A drug used to treat psychotic symptoms, such as delusions or hallucinations, in which patients are unable to distinguish fantasy from reality.


actor-observer effect

The actor-observer bias is a term in social psychology that refers to a tendency to attribute one's own actions to external causes, while attributing other people's behaviors to internal causes. Essentially, people tend to make different attributions depending upon whether they are the actor or the observer in a situation.

The actor-observer bias tends to be more pronounced in situations where the outcomes are negative. For example, in a situation where a person experiences something negative, the individual will often blame the situation or circumstances. When something negative happens to another person, people will often blame the individual for their personal choices, behaviors and actions.



Benzodiazepines are a class of psychoactive drugs that act as central nervous system depressants. Because death from from benzodiazepine overdose is rare, these are the CNS depressants most prescribed and have largely replaced barbiturates for use as hypnotics, anesthetics and sedatives.


balance theory

A social psychological theory based on the assumption that individuals have a deep-rooted inclination toward consistency in their relationships and cognitions. It holds that individuals constantly seek to achieve balance where social relationships enter into conflict, either by changing their sentiments or attitudes toward persons or situations, or by subjectively diminishing the importance of the conflict. Balance theory is closely related to the principles of Gestalt theory and is used to account for differences in social perception among individuals. .

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bimodal distribution

A probability distribution with two different values that are markedly more frequent than neighboring values.

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bipolar cells

Bipolar cells Nerve cells in the visual system that combine impulses from many receptors and transmit the results to ganglion cells.

Bipolar disorder A mood disorder characterized by alternating periods of depression and mania.


binocular disparity

Binocular disparity refers to the difference in image location of an object seen by the left and right eyes, resulting from the eyes' horizontal separation. The brain uses binocular disparity to extract depth information from the two-dimensional retinal images in stereopsis. In computer vision, binocular disparity refers to the difference in coordinates of similar features within two stereo images.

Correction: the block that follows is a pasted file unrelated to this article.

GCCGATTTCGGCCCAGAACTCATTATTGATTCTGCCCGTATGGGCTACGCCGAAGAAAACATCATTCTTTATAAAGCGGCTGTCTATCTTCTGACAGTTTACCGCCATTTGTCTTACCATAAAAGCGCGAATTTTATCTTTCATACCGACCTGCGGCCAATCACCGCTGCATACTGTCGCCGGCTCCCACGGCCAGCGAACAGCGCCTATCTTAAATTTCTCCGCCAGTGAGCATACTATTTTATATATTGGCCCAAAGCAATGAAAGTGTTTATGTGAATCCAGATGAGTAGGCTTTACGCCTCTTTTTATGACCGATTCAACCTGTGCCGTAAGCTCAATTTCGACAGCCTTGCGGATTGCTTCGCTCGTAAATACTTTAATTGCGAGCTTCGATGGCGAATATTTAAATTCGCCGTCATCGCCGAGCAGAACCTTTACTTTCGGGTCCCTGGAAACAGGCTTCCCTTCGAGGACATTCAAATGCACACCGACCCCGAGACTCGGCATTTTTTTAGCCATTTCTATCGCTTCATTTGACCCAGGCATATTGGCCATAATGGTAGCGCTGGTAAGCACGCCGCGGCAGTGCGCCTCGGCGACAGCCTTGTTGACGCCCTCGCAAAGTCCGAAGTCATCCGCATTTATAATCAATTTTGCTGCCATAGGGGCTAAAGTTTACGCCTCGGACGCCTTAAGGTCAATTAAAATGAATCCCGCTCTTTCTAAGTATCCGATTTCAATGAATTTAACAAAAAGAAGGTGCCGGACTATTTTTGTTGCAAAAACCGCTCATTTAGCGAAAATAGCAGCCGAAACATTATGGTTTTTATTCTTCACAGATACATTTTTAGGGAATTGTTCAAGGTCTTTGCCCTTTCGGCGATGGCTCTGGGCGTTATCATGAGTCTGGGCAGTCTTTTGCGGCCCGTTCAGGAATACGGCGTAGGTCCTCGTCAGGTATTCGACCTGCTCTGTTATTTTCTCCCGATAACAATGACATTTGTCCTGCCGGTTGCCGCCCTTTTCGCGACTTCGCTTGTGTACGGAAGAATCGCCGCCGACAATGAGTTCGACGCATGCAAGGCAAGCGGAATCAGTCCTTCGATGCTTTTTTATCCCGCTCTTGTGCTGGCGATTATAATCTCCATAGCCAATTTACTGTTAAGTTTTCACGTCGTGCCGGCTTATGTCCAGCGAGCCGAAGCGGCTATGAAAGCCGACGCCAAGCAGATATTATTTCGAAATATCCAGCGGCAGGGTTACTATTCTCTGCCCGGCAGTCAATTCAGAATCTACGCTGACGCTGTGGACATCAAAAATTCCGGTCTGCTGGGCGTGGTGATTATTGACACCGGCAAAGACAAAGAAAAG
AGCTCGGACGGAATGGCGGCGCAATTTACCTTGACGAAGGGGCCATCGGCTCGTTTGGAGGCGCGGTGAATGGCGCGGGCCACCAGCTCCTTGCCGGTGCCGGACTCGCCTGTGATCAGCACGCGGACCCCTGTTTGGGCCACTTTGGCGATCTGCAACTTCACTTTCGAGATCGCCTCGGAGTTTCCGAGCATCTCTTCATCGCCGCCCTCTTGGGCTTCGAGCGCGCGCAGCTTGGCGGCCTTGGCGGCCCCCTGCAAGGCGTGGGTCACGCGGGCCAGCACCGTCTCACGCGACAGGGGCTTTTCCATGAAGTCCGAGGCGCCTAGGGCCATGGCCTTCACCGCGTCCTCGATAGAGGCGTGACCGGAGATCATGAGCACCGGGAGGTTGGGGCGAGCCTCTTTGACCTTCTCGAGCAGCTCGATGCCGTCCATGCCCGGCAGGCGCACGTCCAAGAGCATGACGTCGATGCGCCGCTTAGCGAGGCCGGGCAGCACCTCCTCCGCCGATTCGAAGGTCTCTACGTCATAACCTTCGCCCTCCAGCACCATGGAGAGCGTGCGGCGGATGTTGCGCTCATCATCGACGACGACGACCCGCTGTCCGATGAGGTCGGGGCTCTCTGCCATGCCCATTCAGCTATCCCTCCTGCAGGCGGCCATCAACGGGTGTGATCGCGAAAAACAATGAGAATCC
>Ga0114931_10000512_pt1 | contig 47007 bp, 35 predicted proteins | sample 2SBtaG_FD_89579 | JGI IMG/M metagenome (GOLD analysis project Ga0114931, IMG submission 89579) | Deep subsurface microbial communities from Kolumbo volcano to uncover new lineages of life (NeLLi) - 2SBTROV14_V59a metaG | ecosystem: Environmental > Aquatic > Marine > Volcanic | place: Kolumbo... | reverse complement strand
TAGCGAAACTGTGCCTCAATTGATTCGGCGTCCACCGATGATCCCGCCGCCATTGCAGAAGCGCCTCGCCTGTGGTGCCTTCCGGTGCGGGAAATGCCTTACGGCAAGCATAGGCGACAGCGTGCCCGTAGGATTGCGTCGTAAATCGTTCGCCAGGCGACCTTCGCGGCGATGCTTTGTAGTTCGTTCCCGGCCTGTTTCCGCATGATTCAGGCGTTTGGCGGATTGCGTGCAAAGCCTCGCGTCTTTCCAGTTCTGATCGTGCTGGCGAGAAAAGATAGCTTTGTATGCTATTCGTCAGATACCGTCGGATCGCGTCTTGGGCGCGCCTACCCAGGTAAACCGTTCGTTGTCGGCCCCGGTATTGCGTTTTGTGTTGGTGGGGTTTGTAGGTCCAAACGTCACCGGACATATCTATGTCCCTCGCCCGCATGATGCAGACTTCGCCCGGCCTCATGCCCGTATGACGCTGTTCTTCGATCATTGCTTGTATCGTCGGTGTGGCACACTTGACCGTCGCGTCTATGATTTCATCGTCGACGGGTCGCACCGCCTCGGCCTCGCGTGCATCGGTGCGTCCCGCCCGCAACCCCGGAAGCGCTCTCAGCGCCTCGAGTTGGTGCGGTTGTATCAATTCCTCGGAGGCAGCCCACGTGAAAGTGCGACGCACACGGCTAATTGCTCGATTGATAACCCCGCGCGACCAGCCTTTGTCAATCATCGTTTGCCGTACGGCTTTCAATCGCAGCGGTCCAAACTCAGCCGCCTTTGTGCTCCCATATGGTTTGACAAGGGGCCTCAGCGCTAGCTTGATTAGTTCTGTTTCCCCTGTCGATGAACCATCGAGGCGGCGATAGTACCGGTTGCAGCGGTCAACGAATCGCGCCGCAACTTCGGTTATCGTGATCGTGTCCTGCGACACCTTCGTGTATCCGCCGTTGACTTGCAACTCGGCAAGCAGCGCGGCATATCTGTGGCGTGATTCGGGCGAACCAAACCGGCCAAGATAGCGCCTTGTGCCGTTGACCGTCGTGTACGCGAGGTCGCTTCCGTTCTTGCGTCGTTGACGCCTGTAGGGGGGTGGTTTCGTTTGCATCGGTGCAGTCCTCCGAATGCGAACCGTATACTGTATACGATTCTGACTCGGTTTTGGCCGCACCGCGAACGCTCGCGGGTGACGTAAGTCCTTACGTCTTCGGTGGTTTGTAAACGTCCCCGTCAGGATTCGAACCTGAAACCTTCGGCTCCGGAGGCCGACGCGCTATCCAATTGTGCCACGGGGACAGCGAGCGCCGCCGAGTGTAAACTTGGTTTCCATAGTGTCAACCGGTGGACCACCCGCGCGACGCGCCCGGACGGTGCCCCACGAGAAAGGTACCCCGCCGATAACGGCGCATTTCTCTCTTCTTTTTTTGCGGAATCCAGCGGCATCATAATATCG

blood-brain barrier

A physiological mechanism that alters the permeability of brain capillaries, so that some substances, such as certain drugs, are prevented from entering brain tissue, while other substances are allowed to enter freely.

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basilar membrane

A membrane in the cochlea that, when set into motion, stimulates hair cells that produce the neural effects of auditory stimulation.


binocular disparity (cues)

depth cues, such as retinal disparity and convergence, that depend on the use of two eyes.
(p 239)


bystander intervention/apathy

the tendencay for any given bystander to be less likely to give aid if other bystanders are present. (p 736)


Babinski reflex

a reflex action of the toes, normal during infancy but abnormal after 12 to 18 months of age; after locomotion begins, it is indicative of abnormalities in the motor control pathways leading from the cerebral cortex and is widely used as a diagnostic aid in disorders of the central nervous system. It is elicited by a firm stimulus (usually scraping) on the sole of the foot, which results in dorsiflexion of the great toe and fanning of the smaller toes. Normally such a stimulus causes all the toes to bend downward.